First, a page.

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					Respiratory Physiology
           4 distinct events
 Pulmonary ventilation: air is moved in and
  out of the lungs
 External respiration: gas exchange between
  blood and alveoli
 Respiratory gas transport: CV system
  transports oxygen and carbon dioxide between
  lungs & tissues
 Internal respiration: gas exchange between
  blood & tissue cells
    Definition: Cellular respiration: actual use of
     oxygen & production of carbon dioxide in the cells
Pulmonary Ventilation
External Respiration
Internal Respiration
Cellular Respiration
Mechanics of Breathing
                 Introduction
 Pulmonary ventilation:
   Moving air into and out of the lungs
   Breathing
      Inspiration = moving air into the lungs
      Expiration = moving air out of lungs
      Pressure Relationships
 Intrapulmonary pressure
   Pressure within the alveoli (lungs)
   Changes with phases of breathing
   Always equalizes itself with atmospheric
    pressure
 Intrapleural pressure
   Pressure between the pleural membranes
    (within intrapleural space)
   Always 4 mmHg less than intrapulmonary
    pressure
                Atalectasis
 Any conditions that causes intrapulmonary
 pressure to equal intrapleural pressure will
 cause the lungs to collapse
   This means they lose the ability to move air
    since there is NO more pressure difference
   Atelectasis – term for lung collapse
   pneumothorax – air in the intrapleural space
    due to trauma – causes lung collapse
Atelectasis
       Pulmonary ventilation
 Question: Why does breathing happen?
 ONLY acceptable answer: The RULE:
  Volume changes lead to pressure changes
  which lead to the flow of gases to equalize
  the pressure
 Boyle’s law: Pressure
  & Volume vary inversely
                Inspiration
 Main inspiratory muscles
   Diaphragm & external intercostals
 Thoracic dimensions change to increase
  volume of thoracic cavity by 0.5 liters
 Intrapulmonary pressure drops 1-3 mmHg
  and air rushes info normal quiet inspiration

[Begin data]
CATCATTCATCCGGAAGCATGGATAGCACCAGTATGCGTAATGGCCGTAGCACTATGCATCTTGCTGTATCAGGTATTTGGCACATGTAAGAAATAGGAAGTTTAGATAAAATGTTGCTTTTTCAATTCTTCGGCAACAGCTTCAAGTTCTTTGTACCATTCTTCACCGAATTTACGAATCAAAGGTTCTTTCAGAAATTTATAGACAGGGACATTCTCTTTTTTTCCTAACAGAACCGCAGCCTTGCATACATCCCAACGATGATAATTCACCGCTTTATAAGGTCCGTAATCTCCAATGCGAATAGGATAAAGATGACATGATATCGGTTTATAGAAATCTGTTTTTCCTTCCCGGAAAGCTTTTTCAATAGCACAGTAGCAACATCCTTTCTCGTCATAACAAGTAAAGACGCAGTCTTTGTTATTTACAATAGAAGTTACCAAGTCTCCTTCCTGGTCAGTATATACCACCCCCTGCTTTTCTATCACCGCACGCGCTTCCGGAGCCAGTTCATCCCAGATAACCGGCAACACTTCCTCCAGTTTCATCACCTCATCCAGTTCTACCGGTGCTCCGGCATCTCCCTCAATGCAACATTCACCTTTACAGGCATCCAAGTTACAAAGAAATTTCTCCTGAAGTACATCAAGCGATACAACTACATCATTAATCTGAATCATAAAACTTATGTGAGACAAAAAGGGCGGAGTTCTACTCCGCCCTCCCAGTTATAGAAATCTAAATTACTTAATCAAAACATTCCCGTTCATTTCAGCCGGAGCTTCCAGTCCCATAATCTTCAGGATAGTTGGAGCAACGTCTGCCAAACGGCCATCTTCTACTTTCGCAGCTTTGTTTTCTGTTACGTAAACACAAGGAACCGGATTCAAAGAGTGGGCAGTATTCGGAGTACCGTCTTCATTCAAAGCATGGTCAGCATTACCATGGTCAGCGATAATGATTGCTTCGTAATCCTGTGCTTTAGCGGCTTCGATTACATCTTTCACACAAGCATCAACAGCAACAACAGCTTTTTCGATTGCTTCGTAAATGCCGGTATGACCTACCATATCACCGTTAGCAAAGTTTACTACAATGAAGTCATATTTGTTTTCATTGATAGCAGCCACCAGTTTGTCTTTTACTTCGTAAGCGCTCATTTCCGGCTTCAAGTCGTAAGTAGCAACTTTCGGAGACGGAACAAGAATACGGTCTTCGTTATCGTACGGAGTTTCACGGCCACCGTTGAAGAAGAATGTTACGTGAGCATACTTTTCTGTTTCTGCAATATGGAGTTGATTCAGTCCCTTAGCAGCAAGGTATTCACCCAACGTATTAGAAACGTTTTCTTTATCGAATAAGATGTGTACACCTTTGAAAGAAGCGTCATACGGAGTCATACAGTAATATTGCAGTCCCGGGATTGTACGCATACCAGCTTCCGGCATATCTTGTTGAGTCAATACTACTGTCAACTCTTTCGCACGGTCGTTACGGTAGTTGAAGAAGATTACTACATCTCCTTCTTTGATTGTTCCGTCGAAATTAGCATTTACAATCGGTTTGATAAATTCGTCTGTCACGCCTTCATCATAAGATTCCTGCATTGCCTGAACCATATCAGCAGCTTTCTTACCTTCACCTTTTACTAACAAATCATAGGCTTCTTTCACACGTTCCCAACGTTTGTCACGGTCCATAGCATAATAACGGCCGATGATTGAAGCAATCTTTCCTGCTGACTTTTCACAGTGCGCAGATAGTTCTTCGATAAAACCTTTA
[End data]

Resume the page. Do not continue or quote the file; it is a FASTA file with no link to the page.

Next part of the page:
 A deep forced inspiration requires
  activation of accessory muscles
              Expiration
 A passive process dependent on natural
  lung elasticity
 The lungs recoil, volume decreases,
  alveoli compress, intrapulmonary pressure
  rises, gas outflows to equalize the
  pressure with atmospheric pressure
 Forced expiration requires contraction of
  muscles of the abdominal wall
        Respiratory Sounds
 Bronchial sounds: produced by air rushing
  through trachea & bronchi
 Vesicular sounds: produced by air filling
  alveoli
 Wheezing: whistling sound
 Rales: rasping sound
      Physical factors influencing
 Pulmonary ventilation can be influenced
 by 4 physical factors
     Respiratory passage resistance
     Lung compliance
     Lung elasticity
     Alveolar surface tension forces
Respiratory passage resistance
 Friction as air moves
  through passages
    Smooth muscle
     bronchoconstriction
     and,
    Local accumulations of
     mucus, infectious
     material, and tumors
     will cause the air flow
     to be reduced
    Add this: Disorders
     such as asthma
           Lung compliance
 The ease with which lungs can readily
  expand
 Affected by the elasticity of the lungs and
  the thoracic cage
 Diminished by 3 main factors:
   Fibrosis of the lung tissue
   Ossification and/or muscle paralysis impairs
    flexibility of the thoracic cage
   Blockage of the passageways
Lung fibrosis
           Lung Elasticity
 Essential for normal expiration
 Emphysema: tissue becomes less elastic
 and more fibrous
  Alveolar Surface Tension Forces
 Surface tension – molecules of liquid hold
  together with hydrogen bonds
 Surfactant – substance which interferes
  with cohesion of water molecules so less
  energy is needed to expand the lungs
 IRDS – Infant Respiratory Distress Syndrome – read
  & know imbalance
  page 424
Type II Cells
Gas Exchanges in the
       Body
            Gas Exchanges
 Occur:
   Between the blood and the alveoli AND
   Between the blood and the tissue cells
   Takes place by simple diffusion
   Depends on partial pressures of oxygen &
    carbon dioxide that exist on opposite sides of
    the exchange membrane
   Diagrams on page 416-417 of text
                Henry’s law
 Each gas will dissolve in a liquid in
  proportion to its partial pressure and
  solubility coefficient of the liquid
   CO2 = .57
   O2 = .024
   N2 = .012
 Solubility increases with increasing
  partial pressure
 Solubility decreases with increasing
  temperature
        Hyperbaric Conditions
 Hyperbaric
  oxygen chambers
  – designed to
  force greater
  amounts of
  oxygen into
  patient’s blood
 Treats tetanus,
  gangrene,
  migraines, slow
  healing wounds,
  burns/skin grafts
            Life Applications
Write down the basics for each one:
     Oxygen toxicity
     Nitrogen narcosis
     Decompression sickness
     High altitude sickness
                  Oxygen Toxicity:
 Exposed to 100 percent oxygen at normal air pressure for 48
  hours
    Free radicals (highly reactive form of oxygen molecule)
      destroys proteins and membranes in the epithelial cells.
 Fluid accumulates in the lungs.
 Gas exchange in the alveoli slows down – have to breathe more
  to get enough oxygen.
 Volume of exchangeable air decreases by 17 percent.
          Nitrogen Narcosis
 With increasing dive depth,
   partial pressure of nitrogen (PN2)↑
   more N2 becomes dissolved in the blood.
   high N2 concentration impairs the conduction
    of nerve impulses and mimics the effects of